Two high-rise towers at the Circle Square development are under construction in this recent view from Euclid Avenue near East 105th Street in Cleveland’s University Circle. The 24-story Artisan is well underway while the 11-story Library Lofts is just getting started in the foreground. More buildings could soon be added at Circle Square if Midwest Development Partners applies for a megaprojects tax credit (KJP). CLICK IMAGES TO ENLARGE THEM
Round two for TMUD applications starts May 18
This week, the Ohio Department of Development announced that it is opening round two of its new and popular Transformational Mixed Use Development (TMUD) tax credits program on May 18. Authorized for four years with up to $100 million in tax credits available each year, the deadline for submitting TMUD applications for Fiscal Year 2023 is 4 p.m. July 8.
As it did last year — the TMUD program’s first — the announcement is certain to fuel speculation as to which projects will be submitted by their developers for tax credits. More projects missed out on credits than there were award winners in Fiscal Year 2022. Of 42 applicants, only 13 won credits. And there are likely to be some new applicants this year. Ohio’s 2023 fiscal year for the state government starts July 1, 2022.
Last year, the application deadline was Oct. 29. But awards weren’t announced until March 2. It is possible that awards may be made more quickly this time around due to the Ohio Tax Credit Authority’s (TCA) greater familiarity with the new program.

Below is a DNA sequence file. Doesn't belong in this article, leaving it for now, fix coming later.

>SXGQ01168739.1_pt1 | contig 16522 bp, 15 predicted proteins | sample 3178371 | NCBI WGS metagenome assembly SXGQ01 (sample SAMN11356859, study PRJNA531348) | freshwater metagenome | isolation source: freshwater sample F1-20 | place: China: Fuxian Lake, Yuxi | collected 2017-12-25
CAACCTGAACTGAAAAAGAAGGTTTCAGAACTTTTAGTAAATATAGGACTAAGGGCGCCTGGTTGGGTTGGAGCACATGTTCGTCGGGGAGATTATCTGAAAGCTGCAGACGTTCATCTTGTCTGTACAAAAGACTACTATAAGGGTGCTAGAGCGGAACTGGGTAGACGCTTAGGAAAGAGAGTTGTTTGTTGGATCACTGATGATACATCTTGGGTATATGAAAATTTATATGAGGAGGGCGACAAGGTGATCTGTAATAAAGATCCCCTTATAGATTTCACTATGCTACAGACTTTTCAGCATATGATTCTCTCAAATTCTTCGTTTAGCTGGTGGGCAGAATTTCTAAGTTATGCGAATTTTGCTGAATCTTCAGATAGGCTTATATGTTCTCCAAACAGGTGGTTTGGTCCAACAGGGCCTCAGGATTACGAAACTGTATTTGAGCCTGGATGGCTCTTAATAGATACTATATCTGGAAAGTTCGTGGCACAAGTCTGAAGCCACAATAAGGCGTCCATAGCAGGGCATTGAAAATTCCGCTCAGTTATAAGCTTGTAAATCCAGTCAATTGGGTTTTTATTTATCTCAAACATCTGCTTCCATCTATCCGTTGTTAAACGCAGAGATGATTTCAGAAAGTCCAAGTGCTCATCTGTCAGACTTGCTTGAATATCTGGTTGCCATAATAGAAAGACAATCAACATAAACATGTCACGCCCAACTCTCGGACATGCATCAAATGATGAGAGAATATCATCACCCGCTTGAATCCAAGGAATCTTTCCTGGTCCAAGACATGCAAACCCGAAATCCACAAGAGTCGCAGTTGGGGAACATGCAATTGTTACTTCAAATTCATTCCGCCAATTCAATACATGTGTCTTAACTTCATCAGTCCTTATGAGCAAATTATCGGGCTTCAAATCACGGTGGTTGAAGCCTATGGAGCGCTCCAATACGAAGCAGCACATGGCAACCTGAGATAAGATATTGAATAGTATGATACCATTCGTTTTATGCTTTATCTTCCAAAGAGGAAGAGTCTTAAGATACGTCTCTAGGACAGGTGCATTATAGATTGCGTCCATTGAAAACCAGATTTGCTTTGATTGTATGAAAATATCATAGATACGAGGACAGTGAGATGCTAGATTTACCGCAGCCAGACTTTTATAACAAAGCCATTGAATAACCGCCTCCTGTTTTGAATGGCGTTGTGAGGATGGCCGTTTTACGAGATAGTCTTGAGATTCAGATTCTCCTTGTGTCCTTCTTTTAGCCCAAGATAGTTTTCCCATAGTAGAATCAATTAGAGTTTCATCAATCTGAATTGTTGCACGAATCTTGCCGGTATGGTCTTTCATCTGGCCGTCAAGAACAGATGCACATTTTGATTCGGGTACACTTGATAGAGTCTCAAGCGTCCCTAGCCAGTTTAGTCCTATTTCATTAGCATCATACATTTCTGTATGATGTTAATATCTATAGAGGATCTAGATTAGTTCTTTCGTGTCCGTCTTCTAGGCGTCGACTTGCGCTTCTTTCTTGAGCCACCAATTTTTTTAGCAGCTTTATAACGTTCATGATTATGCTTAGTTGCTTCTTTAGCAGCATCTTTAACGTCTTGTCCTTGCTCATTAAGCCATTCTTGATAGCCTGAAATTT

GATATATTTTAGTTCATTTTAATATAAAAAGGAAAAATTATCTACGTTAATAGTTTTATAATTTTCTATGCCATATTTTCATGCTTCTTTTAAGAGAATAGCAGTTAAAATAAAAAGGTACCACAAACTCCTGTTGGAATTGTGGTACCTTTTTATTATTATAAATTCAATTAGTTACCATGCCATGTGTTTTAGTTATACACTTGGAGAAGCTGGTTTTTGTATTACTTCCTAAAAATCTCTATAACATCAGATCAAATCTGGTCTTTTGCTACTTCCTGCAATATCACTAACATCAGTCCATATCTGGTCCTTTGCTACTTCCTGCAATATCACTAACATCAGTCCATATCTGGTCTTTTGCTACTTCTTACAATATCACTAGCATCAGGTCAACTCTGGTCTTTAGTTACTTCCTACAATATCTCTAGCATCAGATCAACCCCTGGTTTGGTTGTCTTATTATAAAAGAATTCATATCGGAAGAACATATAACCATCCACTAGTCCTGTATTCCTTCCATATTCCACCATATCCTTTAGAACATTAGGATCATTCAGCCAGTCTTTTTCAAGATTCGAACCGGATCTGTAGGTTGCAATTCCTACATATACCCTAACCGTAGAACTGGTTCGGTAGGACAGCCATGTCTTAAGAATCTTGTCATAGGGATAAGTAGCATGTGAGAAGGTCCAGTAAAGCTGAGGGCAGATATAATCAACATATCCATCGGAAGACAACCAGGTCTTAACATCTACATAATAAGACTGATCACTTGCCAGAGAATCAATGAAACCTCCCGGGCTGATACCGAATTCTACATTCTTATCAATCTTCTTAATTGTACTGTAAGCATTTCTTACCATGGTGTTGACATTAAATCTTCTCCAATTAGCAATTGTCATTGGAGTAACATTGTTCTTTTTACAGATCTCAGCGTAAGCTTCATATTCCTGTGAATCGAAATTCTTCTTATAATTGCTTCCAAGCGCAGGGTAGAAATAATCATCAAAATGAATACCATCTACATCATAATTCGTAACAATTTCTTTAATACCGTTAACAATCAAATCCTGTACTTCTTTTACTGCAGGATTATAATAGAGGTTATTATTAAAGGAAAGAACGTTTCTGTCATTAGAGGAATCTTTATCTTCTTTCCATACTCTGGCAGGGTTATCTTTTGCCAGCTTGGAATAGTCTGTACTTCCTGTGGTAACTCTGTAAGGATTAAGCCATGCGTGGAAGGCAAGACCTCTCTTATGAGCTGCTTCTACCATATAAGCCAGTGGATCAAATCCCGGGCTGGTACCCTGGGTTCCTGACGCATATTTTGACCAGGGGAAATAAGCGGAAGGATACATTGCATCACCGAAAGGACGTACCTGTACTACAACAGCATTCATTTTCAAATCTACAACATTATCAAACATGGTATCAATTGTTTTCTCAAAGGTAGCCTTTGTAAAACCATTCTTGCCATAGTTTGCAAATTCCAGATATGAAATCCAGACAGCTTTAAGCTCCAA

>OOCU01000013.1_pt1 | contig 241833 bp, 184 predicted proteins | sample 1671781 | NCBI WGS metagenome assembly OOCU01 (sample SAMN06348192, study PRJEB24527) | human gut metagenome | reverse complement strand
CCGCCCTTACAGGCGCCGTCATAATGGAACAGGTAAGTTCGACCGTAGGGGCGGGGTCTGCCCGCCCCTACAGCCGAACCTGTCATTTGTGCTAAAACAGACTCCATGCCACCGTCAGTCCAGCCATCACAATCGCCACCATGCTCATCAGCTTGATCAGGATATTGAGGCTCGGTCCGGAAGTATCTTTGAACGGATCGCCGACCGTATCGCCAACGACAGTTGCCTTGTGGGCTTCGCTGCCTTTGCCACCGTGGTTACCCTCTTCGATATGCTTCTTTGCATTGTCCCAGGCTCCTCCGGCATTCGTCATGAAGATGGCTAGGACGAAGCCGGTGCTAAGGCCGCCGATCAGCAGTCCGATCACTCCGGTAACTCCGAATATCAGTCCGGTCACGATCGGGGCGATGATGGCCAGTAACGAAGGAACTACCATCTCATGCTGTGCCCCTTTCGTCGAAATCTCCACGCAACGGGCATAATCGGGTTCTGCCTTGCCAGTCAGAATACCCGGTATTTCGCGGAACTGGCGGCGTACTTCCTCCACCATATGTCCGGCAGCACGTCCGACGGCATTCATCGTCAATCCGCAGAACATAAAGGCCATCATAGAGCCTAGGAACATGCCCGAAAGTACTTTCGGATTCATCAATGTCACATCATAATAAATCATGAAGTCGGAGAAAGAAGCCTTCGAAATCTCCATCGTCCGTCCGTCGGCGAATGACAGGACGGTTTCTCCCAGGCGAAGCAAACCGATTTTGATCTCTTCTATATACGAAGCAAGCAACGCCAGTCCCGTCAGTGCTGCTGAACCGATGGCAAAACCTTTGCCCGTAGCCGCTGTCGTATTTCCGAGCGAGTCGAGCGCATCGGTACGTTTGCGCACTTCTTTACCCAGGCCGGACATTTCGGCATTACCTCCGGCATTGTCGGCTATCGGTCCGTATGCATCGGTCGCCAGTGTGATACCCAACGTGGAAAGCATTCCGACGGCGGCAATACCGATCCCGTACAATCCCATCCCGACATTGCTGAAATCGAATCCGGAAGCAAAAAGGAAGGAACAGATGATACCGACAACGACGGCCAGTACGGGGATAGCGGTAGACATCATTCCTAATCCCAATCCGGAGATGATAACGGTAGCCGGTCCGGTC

One of the likely candidates to appear among the new applications is phase two of Harbor Bay Real Estate Advisors LLC’s Market Square development in Cleveland’s Ohio City. Due to brisk leasing activity at phase one, called INTRO, the Chicago-based developer is looking at a 15- to 16-story-tall residential tower just south of the nine-story first phase along West 25th Street near the West Side Market.
One or more the buildings shown here along the Cuyahoga River are planned by Bedrock but will need substantial public funding for infrastructure and public spaces along downtown Cleveland’s “other waterfront.” The building outlined in red and featuring offices for Rocket Mortgage and other growing companies may be the priority structure (Bedrock).
Another possible applicant is one or more buildings proposed as part of Bedrock Real Estate’s riverfront development next to Tower City Center. The growing local offices for Rocket Mortgage, a sister company under Dan Gilbert’s Rock Ventures umbrella, are facing an expiring lease at the end of 2026 in the Higbee Building which is owned by Vici Properties. Bedrock recently hired world-renowned architect Sir David Adjaye to design one or more new riverfront buildings.
Some of the applicants that missed out on awards from the first round are likely to resubmit applications this time. They include the $125 million Studio West 117 campus development at the Lakewood-Cleveland line, the 15- and 18-story Farnsleigh Apartment towers at the Van Aken District in Shaker Heights, plus future phases of the $300+ million Circle Square development in Cleveland’s University Circle that could include a hotel, office tower and/or another high-rise apartment tower. Others will likely apply for TMUD credits as well.
In March, four Northeast Ohio projects won a total of $53 million in TMUD credits. Most of that, $40 million, was awarded to a single project — the 1.4-million-square-foot, $465 million Centennial redevelopment of the former Union Trust Bank at 925 Euclid Ave. in downtown Cleveland. The $40 million award represents the maximum allowable credit that can be given to any single applicant.